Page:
CHICAGO (AP) — The University of Illinois system has hired State University of New York Vice Chancellor for Research Timothy L. Killeen as its next president, overseeing the school’s three campuses and multibillion-dollar operating budget, the university announced Wednesday.

Killeen will become the university’s 20th president when current President Robert Easter retires in June. Easter, a longtime university administrator, became president in 2012, during a three-year period of turmoil.

Killeen was a faculty member and administrator at the University of Michigan for more than 20 years and worked at the National Science Foundation, a federal agency that provides hundreds of millions of dollars in federal research money to the University of Illinois every year.

“The University of Illinois, with its three distinctive world-class campuses, stands poised to build on its tremendous and ongoing history of accomplishment to envision and define the future of public comprehensive higher education,” Killeen said in a news release.

The widely respected Easter is credited by many with overseeing a relatively calm period for the three university campuses after two successive predecessors resigned during scandals. Still, Killeen faces uncertainties over dwindling state support, rising tuition and other issues.

University officials said last week that if the state doesn’t extend a 2011 increase in the state income tax, the university could lose up to $70 million a year from its $4.5 billion annual operating budget.

The university has also started to see smaller percentages of applicants enroll as tuition increases. In-state tuition at the flagship Urbana-Champaign campus now costs more than $12,000 a year. That means four years on campus, including room and board, costs more than $100,000.

Some faculty at the Urbana-Champaign campus were angered by the decision this summer to rescind a job offer to a Native American Studies professor, Steven Salaita, over profane, anti-Israel Twitter messages that some university donors complained were ant-Semitic. The spring decision not to continue employing James Kilgore, a part-time instructor who spent years in prison over his role in a 1975 California bank robbery that killed a woman, similarly angered some faculty. Administrators last week changed course, saying Kilgore could again be hired.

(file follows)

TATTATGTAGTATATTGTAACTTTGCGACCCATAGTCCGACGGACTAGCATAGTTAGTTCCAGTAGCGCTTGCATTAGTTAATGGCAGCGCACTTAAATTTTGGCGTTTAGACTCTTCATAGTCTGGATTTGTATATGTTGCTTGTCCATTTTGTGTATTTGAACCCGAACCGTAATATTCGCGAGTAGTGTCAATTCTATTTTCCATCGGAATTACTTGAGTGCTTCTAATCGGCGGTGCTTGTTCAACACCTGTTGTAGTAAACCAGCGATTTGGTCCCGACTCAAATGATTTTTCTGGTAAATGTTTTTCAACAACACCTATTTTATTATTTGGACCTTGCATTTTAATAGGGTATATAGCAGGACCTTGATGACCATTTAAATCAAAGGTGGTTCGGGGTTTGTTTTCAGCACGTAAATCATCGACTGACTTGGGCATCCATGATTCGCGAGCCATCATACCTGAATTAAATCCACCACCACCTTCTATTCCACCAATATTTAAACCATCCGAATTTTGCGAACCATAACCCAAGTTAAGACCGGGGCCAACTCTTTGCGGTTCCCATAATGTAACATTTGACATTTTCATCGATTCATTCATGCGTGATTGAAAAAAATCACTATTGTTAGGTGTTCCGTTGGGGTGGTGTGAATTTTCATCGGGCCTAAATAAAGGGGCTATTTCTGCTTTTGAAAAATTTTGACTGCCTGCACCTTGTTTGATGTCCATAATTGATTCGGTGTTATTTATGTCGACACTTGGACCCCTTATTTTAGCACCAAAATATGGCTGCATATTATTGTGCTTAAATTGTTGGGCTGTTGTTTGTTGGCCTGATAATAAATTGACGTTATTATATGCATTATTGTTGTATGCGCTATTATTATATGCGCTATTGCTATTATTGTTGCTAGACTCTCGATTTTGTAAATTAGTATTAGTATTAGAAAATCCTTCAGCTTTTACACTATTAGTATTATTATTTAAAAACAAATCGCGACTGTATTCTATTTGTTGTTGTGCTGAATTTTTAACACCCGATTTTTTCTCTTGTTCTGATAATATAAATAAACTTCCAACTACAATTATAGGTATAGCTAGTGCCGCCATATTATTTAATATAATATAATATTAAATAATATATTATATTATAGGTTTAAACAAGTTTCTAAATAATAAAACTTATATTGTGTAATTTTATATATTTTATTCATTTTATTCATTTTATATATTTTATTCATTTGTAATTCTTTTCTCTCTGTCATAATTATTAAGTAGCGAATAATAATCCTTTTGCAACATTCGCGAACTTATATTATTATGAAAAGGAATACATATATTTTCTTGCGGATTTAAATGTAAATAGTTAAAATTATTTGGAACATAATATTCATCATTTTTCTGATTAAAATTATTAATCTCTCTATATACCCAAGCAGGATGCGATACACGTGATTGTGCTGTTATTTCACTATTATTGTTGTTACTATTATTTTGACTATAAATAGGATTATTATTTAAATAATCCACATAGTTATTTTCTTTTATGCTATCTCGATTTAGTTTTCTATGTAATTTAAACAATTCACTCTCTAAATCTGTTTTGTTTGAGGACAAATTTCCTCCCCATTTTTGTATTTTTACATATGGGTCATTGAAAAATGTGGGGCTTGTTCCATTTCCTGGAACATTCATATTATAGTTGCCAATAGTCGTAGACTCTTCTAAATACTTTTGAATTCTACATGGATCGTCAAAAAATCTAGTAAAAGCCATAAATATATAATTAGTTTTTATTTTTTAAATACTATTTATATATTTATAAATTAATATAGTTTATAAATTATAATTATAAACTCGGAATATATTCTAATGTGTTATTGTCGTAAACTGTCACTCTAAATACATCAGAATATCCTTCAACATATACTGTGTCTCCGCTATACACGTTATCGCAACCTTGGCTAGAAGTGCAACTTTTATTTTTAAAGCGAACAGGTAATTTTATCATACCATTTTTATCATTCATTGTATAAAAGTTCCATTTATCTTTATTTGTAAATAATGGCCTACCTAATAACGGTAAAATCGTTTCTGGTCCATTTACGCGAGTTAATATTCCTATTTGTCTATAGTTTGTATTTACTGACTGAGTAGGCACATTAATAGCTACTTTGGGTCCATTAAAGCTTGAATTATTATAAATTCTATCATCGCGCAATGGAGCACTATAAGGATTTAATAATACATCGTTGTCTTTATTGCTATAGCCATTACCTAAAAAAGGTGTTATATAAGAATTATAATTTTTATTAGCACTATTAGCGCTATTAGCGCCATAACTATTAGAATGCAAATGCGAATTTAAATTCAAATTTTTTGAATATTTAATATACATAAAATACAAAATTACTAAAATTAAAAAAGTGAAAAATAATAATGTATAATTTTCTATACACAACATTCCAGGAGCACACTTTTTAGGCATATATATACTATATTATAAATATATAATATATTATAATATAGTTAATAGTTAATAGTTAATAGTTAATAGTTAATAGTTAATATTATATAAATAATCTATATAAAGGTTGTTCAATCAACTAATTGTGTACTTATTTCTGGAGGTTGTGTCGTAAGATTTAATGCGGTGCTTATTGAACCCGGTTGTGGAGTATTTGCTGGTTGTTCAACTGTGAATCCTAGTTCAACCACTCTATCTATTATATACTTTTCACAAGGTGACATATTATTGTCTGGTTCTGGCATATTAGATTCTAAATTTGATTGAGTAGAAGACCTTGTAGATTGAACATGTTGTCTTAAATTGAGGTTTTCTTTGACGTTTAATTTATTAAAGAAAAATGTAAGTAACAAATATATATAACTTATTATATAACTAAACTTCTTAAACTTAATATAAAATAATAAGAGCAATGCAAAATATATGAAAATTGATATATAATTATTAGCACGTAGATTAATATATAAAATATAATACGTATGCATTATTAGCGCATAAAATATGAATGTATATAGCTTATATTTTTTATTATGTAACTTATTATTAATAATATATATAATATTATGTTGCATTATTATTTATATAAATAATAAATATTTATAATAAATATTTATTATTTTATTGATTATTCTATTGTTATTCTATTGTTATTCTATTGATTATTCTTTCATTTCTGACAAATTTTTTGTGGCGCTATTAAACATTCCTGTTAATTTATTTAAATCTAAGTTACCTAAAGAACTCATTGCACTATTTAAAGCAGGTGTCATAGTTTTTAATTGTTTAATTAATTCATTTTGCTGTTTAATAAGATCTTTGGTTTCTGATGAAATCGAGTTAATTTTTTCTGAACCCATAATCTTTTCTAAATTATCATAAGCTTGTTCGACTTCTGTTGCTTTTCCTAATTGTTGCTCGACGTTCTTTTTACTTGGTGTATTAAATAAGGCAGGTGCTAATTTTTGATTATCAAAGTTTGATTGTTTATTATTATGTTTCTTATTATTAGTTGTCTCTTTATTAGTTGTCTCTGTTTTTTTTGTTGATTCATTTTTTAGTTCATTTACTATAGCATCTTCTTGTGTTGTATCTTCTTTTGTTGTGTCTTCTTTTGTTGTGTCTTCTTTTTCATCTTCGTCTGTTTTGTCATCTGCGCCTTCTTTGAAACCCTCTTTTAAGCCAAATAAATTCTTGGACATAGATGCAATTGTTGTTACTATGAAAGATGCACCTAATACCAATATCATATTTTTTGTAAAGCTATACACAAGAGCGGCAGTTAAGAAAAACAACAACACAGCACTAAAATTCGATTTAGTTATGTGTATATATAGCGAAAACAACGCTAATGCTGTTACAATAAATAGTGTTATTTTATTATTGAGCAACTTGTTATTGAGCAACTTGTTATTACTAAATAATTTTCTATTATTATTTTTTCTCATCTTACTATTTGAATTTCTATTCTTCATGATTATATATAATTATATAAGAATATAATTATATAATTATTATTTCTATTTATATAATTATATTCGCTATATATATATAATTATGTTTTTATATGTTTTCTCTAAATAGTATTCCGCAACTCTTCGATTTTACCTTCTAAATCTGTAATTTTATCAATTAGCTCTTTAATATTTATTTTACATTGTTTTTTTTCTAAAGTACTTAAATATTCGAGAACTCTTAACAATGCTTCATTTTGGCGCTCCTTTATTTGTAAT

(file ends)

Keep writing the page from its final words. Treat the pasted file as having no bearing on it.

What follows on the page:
A key decision is also to come on competing proposals from the Urbana-Champaign and Chicago campuses to set up an engineering-based medical program.

The university’s campuses in Urbana-Champaign, Chicago and Springfield, along with smaller regional campuses in Rockford and Peoria, have more than 78,000 students and about 23,500 employees.

Killeen is a native of Wales and a U.S. citizen, according to the news release. He has a Ph.D. from University College London in atomic and molecular physics. He has been at SUNY since 2012.

Easter, 67, is being paid a base salary of $478,558. Killeen’s University of Illinois salary wasn’t immediately available. His appointment still requires the approval of the university’s board of trustees, expected in January.

Before he became president, Easter was dean of the College of Agricultural, Consumer and Environmental Sciences at the Urbana-Champaign campus.

Easter became president following the resignation of Michael Hogan, who was unpopular with many faculty members who considered his leadership style dictatorial. Some faculty called for him to be fired over anonymous emails sent from his chief of staff’s computer trying to sway a decision on a controversial enrollment management plan.

Hogan succeeded B. Joseph White in 2010. White resigned after media outlets found that politically connected applicants seeking admission at the Urbana-Champaign campus were given special attention and tracked through a list known as Category I. Some of those students were admitted over more-qualified applicants.

Hogan is now a history professor at the university’s Springfield campus, while White is a business administration professor at the Urbana-Champaign campus.

Easter also is expected to remain on the university’s faculty, according to the news release.

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